'On The Basis Of Sex' Director Mimi Leder Says The Ruth Bader Ginsburg Story Is The Story Of Change [Interview]

On the Basis of Sex is the story of Ruth Bader Ginsberg. Not the Supreme Court Justice we know now, but the Ruth Bader Ginsburg who was one of the first female students at Harvard Law School, who began her legal career fighting to overturn a case of gender discrimination.

Felicity Jones plays Ruth and the case in question is the Moritz case. Charles Moritz was denied a caretaker tax write-off because it was assumed caretakers could only be women. Ruth's husband Martin Ginsburg actually pointed her to the case because he knew she was interested in finding ways to fight sexism.

Mimi Leder directed On the Basis of Sex. After making The Peacemaker, Deep Impact and Pay It Forward, Leder directed on TV shows like Smash, Shameless, The Leftovers and was always involved with ER. Leder spoke to /Film about doing justice to Ruth Bader Ginsburg's story and how the film is the story of how change happens. On the Basis of Sex opens in theaters on Christmas Day and expands wider in January.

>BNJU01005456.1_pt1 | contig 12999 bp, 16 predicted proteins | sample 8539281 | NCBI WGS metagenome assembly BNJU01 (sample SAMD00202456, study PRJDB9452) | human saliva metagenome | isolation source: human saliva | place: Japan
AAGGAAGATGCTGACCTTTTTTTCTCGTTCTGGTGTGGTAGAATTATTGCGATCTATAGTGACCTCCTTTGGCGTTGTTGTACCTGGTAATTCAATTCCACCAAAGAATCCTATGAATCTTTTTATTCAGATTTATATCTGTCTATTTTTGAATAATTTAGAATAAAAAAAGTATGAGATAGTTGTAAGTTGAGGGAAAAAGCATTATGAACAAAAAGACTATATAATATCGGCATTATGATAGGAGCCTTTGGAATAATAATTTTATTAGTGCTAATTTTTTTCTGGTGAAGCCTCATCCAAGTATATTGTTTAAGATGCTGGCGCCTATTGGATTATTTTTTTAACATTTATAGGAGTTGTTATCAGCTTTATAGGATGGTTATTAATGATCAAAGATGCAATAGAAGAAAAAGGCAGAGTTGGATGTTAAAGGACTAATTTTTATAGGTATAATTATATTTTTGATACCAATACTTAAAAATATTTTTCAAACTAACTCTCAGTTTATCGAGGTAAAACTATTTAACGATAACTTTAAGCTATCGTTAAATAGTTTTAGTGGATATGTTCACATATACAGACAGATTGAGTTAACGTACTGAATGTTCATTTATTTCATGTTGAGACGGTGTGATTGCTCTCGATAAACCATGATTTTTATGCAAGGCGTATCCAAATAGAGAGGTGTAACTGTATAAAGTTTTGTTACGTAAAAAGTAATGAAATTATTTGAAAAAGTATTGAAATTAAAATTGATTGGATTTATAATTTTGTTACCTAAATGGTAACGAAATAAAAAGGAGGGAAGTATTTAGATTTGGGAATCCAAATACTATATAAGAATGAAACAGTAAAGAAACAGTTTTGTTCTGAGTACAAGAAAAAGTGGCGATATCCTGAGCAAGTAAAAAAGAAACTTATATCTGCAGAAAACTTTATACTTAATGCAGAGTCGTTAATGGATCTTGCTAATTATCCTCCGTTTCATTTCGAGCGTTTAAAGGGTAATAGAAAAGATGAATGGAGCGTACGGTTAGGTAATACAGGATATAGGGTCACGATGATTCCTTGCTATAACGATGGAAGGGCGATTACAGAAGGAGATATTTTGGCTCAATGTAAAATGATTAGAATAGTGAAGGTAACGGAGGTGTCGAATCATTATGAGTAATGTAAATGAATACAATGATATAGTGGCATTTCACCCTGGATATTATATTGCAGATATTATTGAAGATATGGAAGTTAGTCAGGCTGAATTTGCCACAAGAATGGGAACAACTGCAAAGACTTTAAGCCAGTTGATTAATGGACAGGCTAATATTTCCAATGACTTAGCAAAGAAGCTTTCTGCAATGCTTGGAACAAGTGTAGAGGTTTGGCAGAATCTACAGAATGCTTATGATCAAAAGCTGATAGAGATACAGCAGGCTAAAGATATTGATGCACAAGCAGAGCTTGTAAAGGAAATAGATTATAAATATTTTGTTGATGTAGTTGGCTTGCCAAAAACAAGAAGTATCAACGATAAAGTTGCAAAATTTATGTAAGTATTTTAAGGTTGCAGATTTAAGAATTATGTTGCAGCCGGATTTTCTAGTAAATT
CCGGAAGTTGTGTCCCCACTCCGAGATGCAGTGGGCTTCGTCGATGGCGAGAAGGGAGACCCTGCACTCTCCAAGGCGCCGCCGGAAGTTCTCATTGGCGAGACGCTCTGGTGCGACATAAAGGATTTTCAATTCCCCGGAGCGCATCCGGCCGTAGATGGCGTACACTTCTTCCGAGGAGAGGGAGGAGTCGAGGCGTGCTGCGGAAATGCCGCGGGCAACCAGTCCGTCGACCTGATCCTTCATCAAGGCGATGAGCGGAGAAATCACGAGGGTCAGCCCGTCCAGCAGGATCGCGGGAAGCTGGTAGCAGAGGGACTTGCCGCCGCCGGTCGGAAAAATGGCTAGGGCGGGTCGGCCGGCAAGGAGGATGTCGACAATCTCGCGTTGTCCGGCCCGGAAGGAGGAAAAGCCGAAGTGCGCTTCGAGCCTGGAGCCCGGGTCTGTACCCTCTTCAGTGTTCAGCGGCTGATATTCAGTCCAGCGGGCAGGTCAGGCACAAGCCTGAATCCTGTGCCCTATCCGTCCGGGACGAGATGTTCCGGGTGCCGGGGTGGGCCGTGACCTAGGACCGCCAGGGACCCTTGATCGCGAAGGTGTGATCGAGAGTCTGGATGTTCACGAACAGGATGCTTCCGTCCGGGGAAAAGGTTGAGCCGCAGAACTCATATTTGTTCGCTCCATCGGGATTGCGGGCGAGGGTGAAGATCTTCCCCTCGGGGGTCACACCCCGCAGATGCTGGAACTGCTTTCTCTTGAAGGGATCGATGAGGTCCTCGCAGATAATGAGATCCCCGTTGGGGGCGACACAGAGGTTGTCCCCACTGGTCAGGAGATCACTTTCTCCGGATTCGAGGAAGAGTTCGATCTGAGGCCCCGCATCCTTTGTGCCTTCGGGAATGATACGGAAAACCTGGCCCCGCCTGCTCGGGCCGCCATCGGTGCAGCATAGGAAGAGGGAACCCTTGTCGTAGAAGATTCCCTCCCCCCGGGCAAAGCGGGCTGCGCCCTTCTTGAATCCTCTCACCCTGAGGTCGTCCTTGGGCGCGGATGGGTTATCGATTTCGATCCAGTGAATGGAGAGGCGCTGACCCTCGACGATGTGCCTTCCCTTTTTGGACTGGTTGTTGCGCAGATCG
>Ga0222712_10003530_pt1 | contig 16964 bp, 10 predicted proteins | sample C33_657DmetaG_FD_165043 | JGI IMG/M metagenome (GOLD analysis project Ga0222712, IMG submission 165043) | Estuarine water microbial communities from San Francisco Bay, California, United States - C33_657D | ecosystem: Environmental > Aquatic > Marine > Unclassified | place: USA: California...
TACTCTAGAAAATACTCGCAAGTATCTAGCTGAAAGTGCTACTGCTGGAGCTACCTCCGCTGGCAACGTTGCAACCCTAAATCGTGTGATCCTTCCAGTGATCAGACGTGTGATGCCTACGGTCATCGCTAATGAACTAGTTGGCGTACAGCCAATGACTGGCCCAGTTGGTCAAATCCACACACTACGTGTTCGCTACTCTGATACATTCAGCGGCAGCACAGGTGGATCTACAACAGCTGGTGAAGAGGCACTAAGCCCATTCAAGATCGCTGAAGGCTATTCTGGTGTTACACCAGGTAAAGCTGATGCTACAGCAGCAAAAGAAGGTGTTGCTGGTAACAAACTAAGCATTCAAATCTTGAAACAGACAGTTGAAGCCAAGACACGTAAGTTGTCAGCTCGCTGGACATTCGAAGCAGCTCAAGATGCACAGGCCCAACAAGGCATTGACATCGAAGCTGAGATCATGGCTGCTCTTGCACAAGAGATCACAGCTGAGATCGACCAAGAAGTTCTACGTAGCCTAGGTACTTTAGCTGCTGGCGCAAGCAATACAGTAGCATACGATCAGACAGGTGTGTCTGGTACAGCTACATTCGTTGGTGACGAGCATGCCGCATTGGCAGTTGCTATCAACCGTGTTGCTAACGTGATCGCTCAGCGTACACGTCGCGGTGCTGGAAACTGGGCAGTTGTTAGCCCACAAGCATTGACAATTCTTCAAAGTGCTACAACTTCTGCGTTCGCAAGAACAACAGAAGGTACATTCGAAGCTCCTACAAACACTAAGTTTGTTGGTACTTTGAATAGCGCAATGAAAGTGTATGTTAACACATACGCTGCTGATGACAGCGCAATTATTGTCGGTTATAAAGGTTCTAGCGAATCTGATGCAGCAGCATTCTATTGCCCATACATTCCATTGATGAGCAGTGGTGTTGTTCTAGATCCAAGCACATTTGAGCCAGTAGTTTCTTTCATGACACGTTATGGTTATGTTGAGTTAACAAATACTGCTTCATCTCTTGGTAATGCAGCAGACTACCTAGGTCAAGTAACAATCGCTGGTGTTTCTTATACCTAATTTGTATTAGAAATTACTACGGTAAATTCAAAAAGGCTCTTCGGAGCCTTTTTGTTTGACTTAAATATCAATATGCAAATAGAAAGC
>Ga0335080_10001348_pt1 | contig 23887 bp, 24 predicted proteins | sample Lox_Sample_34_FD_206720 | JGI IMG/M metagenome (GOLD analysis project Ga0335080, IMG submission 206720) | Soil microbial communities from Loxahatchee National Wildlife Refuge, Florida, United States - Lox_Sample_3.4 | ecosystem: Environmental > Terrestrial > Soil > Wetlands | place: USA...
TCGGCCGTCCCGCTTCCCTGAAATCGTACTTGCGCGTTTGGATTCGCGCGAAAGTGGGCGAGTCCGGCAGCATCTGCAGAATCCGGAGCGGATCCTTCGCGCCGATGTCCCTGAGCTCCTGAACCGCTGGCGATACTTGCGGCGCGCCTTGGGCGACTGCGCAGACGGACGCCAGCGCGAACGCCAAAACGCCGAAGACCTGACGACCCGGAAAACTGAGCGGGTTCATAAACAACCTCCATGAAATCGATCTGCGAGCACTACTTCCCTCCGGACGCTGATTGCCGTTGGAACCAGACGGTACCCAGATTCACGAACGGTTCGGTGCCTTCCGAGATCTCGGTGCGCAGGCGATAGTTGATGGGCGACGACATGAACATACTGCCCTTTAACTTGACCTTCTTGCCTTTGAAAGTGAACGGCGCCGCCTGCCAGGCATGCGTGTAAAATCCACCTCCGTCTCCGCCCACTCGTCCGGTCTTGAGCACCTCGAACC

When you saw that Daniel Stiepleman's script was centered on the Moritz case, were you able to construct the movie as a courtroom drama building up to Ruth arguing the case?

That's a really interesting question because I don't really see it as a courtroom drama. To me it feels like a film about how change happens. The courtroom part of the movie is about 16 pages worth of film, so maybe about 15 minutes of film.

Sure, but I'm including all the preparation for the case part of the drama.

I did not construct the film as a courtroom drama. Everything that leads up to that moment is a movie for me about how change happens. We're showing the story of this woman, RBG, Ruth Bader Ginsburg finding her voice and coming up against all obstacles. How she became who she is today and leading up to the case that changed  a century of gender discrimination for men and women on the basis of sex.

Was it telling that sexism didn't begin to change until it affected a man?

Very telling because there were many women before Ruth Bader Ginsburg. There were countless generations of women before her who fought very hard against gender discrimination and it took a man who was being discriminated against to fight for a win that overturned a century of gender discrimination. I find that to be very telling. We still live in a patriarchal society. It was a patriarchal society then in the '50s. Even though we've made so many changes, there are still so many more changes to be made.

How change happens seems to be a fight in every generation. There's always an establishment resisting progress. Do you have any insight into why it's always a fight and we can't just skip the fight and make progress?